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I had been tossing around going to Norway for a few years an ultimately decided on a large cruiseship for a few reasons. First off, I'm one of those travelers who likes to eat locally but nothing in the Norwegian diet, which seems to be heavy in fish and game, really excited me. Second, Norway like most of the Scandanavian countries, is extremely expensive. When you are on a cruise ship, you tend to eat most of your meals on board so all you are paying for on land is the excursions.
I found that we had ample time in all of the ports to see what we wanted to see. I might have hiked to the top of Pulpit Rock in Stavanger and we might have done other excursions if we had more time but I didn't have the feeling like you do in some ports of having to leave before I was ready or having to make difficults choices between excursions.
Written Aug 13, 2012
I'll try to be as specific as possible but boats dock in different spots and the bus stops might change. We had to tender in, I believe the other ship in port that day docked. Once we got off the tender to get to where we picked up the bus we would have gone to the left, just past where the tour buses were loading up. There was no blue bus sign, the only sign I saw was a pedestrian crossing sign. Stand on the same side of the street as the dock, the bus comes from the left. You can see where we stood in the 1st picture, right next to the pedestrian crossing, same side of the street as the cruise ship dock.
Alternatively we could have walked about 10 minutes in the other direction in what could be called the town of Olden (turn right after getting off the tender), there was a blue bus sign shortly after we passed the co-op market (see picture #2).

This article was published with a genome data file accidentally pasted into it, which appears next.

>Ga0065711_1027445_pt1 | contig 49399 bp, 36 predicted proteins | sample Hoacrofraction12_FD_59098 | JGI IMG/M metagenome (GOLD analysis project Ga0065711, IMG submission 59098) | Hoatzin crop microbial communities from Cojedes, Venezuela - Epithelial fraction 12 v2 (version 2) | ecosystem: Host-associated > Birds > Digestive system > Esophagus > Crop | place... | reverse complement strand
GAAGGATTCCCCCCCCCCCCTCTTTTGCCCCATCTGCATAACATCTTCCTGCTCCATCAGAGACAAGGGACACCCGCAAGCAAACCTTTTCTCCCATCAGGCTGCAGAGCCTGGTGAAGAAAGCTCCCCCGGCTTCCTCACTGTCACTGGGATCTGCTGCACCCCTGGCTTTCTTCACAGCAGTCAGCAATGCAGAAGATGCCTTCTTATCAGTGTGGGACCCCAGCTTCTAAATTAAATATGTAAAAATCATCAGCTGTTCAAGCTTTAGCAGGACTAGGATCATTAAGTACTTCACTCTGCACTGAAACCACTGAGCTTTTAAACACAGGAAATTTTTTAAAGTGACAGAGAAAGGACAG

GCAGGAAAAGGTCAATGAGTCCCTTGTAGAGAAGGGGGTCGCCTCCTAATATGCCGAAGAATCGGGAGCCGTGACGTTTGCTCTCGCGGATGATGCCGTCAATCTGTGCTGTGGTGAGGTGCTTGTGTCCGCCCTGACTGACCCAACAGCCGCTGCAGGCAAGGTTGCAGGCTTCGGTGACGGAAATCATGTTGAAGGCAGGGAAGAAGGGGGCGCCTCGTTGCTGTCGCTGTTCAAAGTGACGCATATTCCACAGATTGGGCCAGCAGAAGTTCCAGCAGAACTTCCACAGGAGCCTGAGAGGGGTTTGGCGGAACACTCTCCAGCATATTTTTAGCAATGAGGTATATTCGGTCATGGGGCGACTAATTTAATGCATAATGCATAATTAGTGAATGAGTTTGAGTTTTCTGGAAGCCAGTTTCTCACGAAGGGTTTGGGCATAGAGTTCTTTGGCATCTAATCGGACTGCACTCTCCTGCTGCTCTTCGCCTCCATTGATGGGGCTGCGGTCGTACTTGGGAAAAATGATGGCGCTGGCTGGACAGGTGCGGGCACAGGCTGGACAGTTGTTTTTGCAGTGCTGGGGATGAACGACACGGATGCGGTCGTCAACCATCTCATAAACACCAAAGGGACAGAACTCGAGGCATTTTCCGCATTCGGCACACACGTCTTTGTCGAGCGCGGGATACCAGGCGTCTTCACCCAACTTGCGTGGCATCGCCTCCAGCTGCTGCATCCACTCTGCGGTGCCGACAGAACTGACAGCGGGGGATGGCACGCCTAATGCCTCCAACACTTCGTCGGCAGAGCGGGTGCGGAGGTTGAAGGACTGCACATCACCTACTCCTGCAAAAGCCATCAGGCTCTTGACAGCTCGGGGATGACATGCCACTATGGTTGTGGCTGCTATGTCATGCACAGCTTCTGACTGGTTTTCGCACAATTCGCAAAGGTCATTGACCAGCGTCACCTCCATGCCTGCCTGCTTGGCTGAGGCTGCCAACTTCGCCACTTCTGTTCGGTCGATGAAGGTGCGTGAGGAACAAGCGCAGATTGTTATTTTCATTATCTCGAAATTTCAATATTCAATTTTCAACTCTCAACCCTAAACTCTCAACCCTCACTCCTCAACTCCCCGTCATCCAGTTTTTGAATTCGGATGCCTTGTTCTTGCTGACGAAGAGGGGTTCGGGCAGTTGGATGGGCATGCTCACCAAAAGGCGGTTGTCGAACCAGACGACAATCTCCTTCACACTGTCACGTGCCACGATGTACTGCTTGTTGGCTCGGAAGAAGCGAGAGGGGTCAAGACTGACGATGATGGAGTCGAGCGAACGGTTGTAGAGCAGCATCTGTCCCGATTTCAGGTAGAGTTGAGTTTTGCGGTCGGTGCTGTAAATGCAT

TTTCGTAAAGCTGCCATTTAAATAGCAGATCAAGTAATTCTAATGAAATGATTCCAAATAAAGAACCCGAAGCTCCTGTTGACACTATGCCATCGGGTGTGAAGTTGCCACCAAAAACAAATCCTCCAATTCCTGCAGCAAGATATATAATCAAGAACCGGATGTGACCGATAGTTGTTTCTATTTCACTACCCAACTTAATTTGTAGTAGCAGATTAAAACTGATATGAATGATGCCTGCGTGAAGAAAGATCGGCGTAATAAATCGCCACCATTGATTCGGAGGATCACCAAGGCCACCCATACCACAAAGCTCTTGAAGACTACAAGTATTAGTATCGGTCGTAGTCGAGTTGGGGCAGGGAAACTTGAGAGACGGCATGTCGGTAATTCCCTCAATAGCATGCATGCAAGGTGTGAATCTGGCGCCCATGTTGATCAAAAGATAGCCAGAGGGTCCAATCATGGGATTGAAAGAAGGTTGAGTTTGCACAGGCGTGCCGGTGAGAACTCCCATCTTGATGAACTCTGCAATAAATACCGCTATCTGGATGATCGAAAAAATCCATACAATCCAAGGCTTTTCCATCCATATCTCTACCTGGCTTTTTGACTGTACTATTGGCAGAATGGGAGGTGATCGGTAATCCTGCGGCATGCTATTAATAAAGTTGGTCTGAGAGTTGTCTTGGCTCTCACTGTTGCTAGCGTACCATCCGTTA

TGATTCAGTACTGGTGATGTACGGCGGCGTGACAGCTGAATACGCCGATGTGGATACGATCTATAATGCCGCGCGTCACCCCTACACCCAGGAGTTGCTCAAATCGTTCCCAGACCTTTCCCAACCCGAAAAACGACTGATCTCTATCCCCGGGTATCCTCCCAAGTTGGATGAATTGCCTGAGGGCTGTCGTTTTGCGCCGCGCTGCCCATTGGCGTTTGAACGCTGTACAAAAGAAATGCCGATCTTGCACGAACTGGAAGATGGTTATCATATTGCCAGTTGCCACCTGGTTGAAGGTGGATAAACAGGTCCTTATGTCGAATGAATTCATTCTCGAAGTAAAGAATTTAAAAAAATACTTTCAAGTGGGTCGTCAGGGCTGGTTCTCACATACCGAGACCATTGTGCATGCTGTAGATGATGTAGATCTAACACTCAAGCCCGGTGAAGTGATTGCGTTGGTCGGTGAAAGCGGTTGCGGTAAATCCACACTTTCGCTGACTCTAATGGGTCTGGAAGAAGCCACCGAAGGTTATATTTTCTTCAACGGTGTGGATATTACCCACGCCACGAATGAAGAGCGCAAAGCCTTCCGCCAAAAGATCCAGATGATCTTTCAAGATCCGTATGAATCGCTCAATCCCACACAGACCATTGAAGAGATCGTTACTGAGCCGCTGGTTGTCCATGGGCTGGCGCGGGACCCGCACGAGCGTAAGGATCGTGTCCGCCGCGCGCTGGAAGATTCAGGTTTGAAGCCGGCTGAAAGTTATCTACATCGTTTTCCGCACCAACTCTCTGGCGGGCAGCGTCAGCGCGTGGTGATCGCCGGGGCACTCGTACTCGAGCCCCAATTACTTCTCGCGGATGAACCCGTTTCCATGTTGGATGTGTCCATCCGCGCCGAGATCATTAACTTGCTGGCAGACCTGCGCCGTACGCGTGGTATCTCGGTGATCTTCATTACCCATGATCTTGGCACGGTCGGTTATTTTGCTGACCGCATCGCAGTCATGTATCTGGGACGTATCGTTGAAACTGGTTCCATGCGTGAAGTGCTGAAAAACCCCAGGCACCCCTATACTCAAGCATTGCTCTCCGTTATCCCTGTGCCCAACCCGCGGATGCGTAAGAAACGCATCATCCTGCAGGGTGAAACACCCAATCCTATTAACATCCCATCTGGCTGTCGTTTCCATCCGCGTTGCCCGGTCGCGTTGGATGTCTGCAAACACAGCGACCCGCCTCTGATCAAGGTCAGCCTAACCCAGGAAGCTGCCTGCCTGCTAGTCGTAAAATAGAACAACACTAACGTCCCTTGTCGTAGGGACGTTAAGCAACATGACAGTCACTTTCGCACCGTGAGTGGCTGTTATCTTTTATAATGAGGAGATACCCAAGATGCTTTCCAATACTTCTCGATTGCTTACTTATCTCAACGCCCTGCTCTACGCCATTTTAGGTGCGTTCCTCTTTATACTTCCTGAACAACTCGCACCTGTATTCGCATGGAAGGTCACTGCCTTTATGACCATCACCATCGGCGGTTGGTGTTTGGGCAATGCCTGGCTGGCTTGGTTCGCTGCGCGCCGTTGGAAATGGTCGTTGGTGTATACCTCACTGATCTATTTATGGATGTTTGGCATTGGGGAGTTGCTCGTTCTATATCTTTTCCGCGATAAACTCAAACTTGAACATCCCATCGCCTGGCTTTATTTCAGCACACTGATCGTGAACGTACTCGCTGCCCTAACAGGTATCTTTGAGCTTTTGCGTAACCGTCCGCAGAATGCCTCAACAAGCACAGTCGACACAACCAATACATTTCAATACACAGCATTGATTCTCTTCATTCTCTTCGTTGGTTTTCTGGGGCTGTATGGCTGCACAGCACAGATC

Updated Aug 5, 2012
The public bus is the most closely guarded secret in Olden, the woman at the tourist office would only offer vague suggestions on how or where to catch it and had no idea of the cost, since she was selling the more expensive mini van tours I'm guessing she didn't want to give us the information rather than not knowing it. The people running the cruise ship excursions naturally wouldn't offer up any information on it, I even tried emailing the bus company with no response.
After two unsuccesful trips to the tourism office, we finally spotted a pod of cruise passengers standing by the side of the road at an unmarked spot and joined them, I figured the worst case scenario was that we'd miss the 9:45am bus and we would then just pay for the more expensive mini van tours. At a little after 9:45 the bus rolled up with the Briksdal sign in the front, we all got on and off we went.
The bus cost 45NOK each way (currently $7.35 US), you buy the return ticket when you got back on at Briksdal. The bus driver accepted cash and gave out change but also accepted credit and debit cards although I'm not sure if they take US swipe cards as I used cash and most of the other passengers were British. The bus returned as 1:30pm, plenty of time to hike to the glacier and back and take lots of photos.
The bus schedule can be accessed on the attached link, we took the 9:45 bus, arriving at Briksdal at 10:30, returning at 13:30 arriving at Olden at 14:00, I guess you could also do the 11:30 bus, arriving at 12:00, returning at 15:15, arriving back in Olden at 15:45 depending on your cruise's departure time.
Updated Aug 5, 2012
For those people who want to visit Briksdal Glacier but don't want to hike for 45 minutes each direction, there are troll cars that take you within a 10 minute walk of the glacier, the website says 700 meters distance. I didn't catch the cost but according to the attached website it's 185NOK ($31US) for an adult, 68NOK for 15 and younger, under 8 free.
They aren't shaped like trolls nor are they driven by trolls. Somewhere I read that you used to go up by two wheeled horse drawn carts but that they were considered too dangerous. You can arrange for them at the visitors center near the parking lot.
Updated Aug 4, 2012
If the public bus idea makes you too nervous but you still don't want to spend as much as the ship tours, there were at least two different van services that offered trips to Briksdal. The first was at the tourist office, she said they took credit cards and the cost was 280 NOK ($46US) per person. Just across the street from the tourism office, we also spotted a couple of black vans called Glacier Express, this tour cost 250NOK ($41US) but they didn't take credit cards. Both appeared to use minivans as the method of transportation, not sure how long they stayed or if the tour included anything else. It seemed like they left whenever they filled up, if we had missed the 9:45 bus, I believe some other people said that a tour was leaving at 10:30. Still about 1/2 the price of the ship tours.
Written Jul 24, 2012